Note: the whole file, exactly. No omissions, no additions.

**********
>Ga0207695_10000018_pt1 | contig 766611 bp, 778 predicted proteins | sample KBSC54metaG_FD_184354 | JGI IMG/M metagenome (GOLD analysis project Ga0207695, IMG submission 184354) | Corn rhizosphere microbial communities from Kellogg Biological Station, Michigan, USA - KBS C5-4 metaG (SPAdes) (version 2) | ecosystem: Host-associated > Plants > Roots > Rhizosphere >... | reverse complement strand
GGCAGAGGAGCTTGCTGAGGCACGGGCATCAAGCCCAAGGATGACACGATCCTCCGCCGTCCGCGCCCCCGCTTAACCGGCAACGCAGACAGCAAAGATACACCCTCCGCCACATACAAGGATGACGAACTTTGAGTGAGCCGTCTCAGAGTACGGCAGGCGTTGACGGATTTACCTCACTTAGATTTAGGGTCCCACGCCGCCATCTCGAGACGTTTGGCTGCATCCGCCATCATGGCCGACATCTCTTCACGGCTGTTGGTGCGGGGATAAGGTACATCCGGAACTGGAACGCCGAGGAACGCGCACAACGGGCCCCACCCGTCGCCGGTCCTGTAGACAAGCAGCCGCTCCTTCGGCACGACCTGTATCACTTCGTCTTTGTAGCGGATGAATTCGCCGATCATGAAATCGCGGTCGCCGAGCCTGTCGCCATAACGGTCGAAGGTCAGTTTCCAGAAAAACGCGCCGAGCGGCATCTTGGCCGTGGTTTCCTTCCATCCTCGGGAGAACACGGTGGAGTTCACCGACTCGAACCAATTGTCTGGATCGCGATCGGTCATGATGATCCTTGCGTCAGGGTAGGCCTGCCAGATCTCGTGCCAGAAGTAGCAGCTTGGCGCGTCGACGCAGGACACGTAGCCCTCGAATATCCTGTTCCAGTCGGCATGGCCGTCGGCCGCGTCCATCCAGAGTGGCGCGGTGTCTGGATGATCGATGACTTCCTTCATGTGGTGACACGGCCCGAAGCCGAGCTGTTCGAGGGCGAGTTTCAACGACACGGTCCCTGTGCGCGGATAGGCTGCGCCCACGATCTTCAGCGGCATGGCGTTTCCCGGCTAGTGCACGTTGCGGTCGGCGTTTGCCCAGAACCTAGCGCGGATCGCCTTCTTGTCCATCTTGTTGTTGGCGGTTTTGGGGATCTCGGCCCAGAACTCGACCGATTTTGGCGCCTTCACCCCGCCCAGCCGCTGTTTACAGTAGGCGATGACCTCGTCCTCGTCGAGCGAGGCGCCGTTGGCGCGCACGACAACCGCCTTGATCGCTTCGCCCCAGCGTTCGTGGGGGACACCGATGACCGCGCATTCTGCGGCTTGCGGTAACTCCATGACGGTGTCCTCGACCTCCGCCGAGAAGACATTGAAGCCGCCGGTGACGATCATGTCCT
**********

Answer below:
>Ga0207695_10000018_pt1 | contig 766611 bp, 778 predicted proteins | sample KBSC54metaG_FD_184354 | JGI IMG/M metagenome (GOLD analysis project Ga0207695, IMG submission 184354) | Corn rhizosphere microbial communities from Kellogg Biological Station, Michigan, USA - KBS C5-4 metaG (SPAdes) (version 2) | ecosystem: Host-associated > Plants > Roots > Rhizosphere >... | reverse complement strand
GGCAGAGGAGCTTGCTGAGGCACGGGCATCAAGCCCAAGGATGACACGATCCTCCGCCGTCCGCGCCCCCGCTTAACCGGCAACGCAGACAGCAAAGATACACCCTCCGCCACATACAAGGATGACGAACTTTGAGTGAGCCGTCTCAGAGTACGGCAGGCGTTGACGGATTTACCTCACTTAGATTTAGGGTCCCACGCCGCCATCTCGAGACGTTTGGCTGCATCCGCCATCATGGCCGACATCTCTTCACGGCTGTTGGTGCGGGGATAAGGTACATCCGGAACTGGAACGCCGAGGAACGCGCACAACGGGCCCCACCCGTCGCCGGTCCTGTAGACAAGCAGCCGCTCCTTCGGCACGACCTGTATCACTTCGTCTTTGTAGCGGATGAATTCGCCGATCATGAAATCGCGGTCGCCGAGCCTGTCGCCATAACGGTCGAAGGTCAGTTTCCAGAAAAACGCGCCGAGCGGCATCTTGGCCGTGGTTTCCTTCCATCCTCGGGAGAACACGGTGGAGTTCACCGACTCGAACCAATTGTCTGGATCGCGATCGGTCATGATGATCCTTGCGTCAGGGTAGGCCTGCCAGATCTCGTGCCAGAAGTAGCAGCTTGGCGCGTCGACGCAGGACACGTAGCCCTCGAATATCCTGTTCCAGTCGGCATGGCCGTCGGCCGCGTCCATCCAGAGTGGCGCGGTGTCTGGATGATCGATGACTTCCTTCATGTGGTGACACGGCCCGAAGCCGAGCTGTTCGAGGGCGAGTTTCAACGACACGGTCCCTGTGCGCGGATAGGCTGCGCCCACGATCTTCAGCGGCATGGCGTTTCCCGGCTAGTGCACGTTGCGGTCGGCGTTTGCCCAGAACCTAGCGCGGATCGCCTTCTTGTCCATCTTGTTGTTGGCGGTTTTGGGGATCTCGGCCCAGAACTCGACCGATTTTGGCGCCTTCACCCCGCCCAGCCGCTGTTTACAGTAGGCGATGACCTCGTCCTCGTCGAGCGAGGCGCCGTTGGCGCGCACGACAACCGCCTTGATCGCTTCGCCCCAGCGTTCGTGGGGGACACCGATGACCGCGCATTCTGCGGCTTGCGGTAACTCCATGACGGTGTCCTCGACCTCCGCCGAGAAGACATTGAAGCCGCCGGTGACGATCATGTCCT